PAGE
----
He also says that the chiropractic profession needs to be more integrated to be a major player if we are to be able to fulfill the role The Lancet papers put us in. And I agree wholeheartedly. If you check out episode #20 called Chiropractic Evolution or Extinction, you’ll hear a robust discussion on this. 

CF 020: Chiropractic Evolution or Extinction?

 

French’s conclusion highlights the reason the Chiropractic Forward podcast exists. It puts a spotlight right on the purpose if you listen close enough. 

He wraps up the article by saying the following: “Our low back pain “call to action” for the chiropractic profession is to get our house in order. In our opinion, nothing is more relevant to chiropractors than people with low back pain, and the evidence clearly shows that we can do a better job for the millions of people who experience this potentially debilitating condition every year. Chiropractors in clinical practice need to provide higher quality care in line with recommendations from evidence-based clinical practice guidelines.

The chiropractic profession is perfectly placed to be a major player in providing a part of the solution to the global challenge of low back pain. But the profession has been shut out of this role in most countries around the world due to, amongst many other things, internal political conflict, a lack of political will, and a minority of chiropractors who provide non-evidence-based approaches. The profession needs to invest heavily to support chiropractors who wish to undertake high-quality research directed at solving this major global problem.”

Amen amen amen. I’ve always wished I knew more about running my own research projects. It’s just not something we were taught. I’m looking at maybe searching out a mentor to help me get my own projects going…..maybe just case reports but something…. and get them published. Although the idea of generating my own research projects makes me want to punch myself in the nose, I know it’s important towards integrating chiropractors.

OK, let’s shift gears a bit. If we are poised and ready for integrating chiropractors and we start following evidence-based protocols, that’s all fine and dandy and moving in the right direction. However, what if there are already perceptions out there in the medical field we’ll be needing to change? I said what it? I meant, of course, there are negative perceptions of us that will have to be battled. It’s a fact.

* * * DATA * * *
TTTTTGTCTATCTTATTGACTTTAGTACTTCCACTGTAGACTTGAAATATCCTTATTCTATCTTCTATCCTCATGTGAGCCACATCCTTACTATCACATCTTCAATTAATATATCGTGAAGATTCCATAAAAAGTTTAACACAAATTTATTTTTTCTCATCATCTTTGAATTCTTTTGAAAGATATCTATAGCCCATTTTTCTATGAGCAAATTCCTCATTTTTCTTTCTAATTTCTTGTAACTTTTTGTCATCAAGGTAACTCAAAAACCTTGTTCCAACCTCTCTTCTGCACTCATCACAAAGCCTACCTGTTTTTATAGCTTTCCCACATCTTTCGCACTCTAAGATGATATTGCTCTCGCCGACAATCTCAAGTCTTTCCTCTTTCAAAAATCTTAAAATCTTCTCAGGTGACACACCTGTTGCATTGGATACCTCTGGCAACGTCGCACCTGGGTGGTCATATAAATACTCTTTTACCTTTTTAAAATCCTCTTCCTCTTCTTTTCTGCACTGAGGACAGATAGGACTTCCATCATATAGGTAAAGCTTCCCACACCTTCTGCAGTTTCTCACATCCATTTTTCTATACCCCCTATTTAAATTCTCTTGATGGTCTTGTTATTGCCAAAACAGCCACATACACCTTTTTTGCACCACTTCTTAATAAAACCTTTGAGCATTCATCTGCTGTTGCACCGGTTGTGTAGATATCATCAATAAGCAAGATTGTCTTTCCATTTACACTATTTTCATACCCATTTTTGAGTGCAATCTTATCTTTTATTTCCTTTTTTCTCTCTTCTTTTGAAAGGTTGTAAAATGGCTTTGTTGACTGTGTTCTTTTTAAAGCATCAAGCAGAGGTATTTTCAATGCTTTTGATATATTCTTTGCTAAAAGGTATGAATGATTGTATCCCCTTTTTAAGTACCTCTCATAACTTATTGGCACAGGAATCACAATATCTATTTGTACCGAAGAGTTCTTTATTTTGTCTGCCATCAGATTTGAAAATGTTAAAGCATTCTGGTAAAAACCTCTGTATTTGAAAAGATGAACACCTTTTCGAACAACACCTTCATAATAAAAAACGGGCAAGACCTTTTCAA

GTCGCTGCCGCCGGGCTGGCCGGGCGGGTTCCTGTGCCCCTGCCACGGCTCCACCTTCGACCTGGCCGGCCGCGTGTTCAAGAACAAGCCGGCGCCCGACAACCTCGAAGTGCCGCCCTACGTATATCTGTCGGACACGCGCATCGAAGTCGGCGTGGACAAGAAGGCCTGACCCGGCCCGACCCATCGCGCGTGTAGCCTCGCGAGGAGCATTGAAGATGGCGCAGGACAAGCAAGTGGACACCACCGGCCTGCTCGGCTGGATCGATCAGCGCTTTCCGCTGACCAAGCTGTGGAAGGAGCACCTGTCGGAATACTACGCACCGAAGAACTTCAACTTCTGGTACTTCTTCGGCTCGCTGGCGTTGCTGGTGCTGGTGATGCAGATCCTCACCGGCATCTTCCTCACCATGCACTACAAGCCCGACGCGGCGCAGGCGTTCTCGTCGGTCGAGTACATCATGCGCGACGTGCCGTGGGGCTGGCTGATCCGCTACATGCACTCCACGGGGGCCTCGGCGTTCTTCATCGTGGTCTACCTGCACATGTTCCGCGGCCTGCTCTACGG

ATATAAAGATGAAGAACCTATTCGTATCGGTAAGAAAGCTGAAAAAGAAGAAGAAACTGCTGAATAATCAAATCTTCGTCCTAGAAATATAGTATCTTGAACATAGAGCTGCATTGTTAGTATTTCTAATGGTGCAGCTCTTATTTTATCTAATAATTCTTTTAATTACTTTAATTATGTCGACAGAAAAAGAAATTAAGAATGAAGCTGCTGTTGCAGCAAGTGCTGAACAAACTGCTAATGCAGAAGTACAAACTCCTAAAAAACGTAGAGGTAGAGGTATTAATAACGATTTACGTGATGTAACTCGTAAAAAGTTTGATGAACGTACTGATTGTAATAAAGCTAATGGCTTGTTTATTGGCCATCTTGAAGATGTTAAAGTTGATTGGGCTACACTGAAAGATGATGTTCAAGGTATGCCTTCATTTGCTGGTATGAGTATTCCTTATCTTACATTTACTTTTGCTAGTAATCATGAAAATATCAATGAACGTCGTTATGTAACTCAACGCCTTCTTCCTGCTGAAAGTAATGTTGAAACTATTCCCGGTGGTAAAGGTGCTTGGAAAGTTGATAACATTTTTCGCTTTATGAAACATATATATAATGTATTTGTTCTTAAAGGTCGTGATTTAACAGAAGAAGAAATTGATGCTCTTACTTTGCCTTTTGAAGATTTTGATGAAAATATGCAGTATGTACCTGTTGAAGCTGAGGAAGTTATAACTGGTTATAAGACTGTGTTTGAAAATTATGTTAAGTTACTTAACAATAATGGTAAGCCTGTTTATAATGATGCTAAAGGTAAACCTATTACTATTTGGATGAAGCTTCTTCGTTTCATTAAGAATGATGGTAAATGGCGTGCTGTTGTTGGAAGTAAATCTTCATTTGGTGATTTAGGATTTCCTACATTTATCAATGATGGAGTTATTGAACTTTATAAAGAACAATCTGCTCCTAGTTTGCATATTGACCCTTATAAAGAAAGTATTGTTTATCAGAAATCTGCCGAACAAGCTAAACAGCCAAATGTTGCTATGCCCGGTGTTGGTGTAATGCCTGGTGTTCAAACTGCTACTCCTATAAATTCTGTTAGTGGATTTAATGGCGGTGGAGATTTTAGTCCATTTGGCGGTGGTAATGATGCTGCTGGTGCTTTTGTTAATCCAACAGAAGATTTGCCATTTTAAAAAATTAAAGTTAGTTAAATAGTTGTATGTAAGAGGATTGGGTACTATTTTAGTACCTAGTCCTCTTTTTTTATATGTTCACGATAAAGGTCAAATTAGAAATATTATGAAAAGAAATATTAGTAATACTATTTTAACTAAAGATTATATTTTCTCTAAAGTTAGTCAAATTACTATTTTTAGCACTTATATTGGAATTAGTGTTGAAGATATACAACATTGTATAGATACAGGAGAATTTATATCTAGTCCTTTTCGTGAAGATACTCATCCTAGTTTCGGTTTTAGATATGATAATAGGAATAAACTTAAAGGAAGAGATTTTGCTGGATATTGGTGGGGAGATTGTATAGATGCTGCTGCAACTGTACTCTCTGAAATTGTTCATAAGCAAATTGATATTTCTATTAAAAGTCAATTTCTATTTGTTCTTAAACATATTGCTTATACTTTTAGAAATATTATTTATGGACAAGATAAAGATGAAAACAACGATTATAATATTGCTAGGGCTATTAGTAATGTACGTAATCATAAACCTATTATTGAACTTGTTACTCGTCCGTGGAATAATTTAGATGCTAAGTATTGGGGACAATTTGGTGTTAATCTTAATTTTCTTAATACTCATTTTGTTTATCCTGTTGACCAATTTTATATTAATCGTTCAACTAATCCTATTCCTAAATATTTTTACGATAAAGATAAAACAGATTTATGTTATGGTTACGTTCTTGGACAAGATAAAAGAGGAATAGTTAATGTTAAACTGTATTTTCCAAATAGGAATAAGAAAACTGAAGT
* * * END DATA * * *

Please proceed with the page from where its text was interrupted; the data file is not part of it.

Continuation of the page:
Here is a paper from June 22, 2018, by Stacie Salsbury, et. al. called “Be good, communicate, and collaborate: a qualitative analysis of stakeholder perspectives on adding a chiropractor to the multidisciplinary rehabilitation team(Salsbury S).” It would have been more fun if Salsbury would have just titled it “Stop, collaborate and listen if you want to be a good chiropractic physician….. but……she didn’t. We’re obviously not dealing with a Vanilla Ice fan here. It’s probably a good thing that, so far, I’m not responsible for naming research papers. 

Anyway, this paper wanted to explore the qualities preferred in a chiropractor by key stakeholders in a neurorehabilitation setting. 

How They Did It

  • It was a qualitative analysis of a multi-phase, organizational case study
  • It was designed to evaluate the planned integration of a chiropractor into a multidisciplinary rehabilitation team
  • It was a 62-bed rehabilitation specialty hospital
  • Participants were patients, families, community members, and professional staff of administrative, medical, nursing, and therapy departments. 
  • Data collection was from audiotaped, individual interviews and profession-specific focus groups 
  • 60 participants were interviewed in June 2015
  • 48 were staff members, 6 were patients, 4 were family members, and 2 were community members. 
  • The analysis process helped them produce a conceptual model of The Preferred Chiropractor for Multidisciplinary Rehabilitation Settings. 

What They Found

  • The central domain was Patient-Centeredness, meaning the practitioner would be respectful, responsive, and inclusive of the patient’s values, preferences, and needs. This was mentioned in all interviews and linked to all other themes. Of course, I may interject my own opinion here if you don’t mind. Isn’t the lack of patient-centered care the MAIN gripe when it comes to medical doctors too?!? That’s not just a chiropractic issue.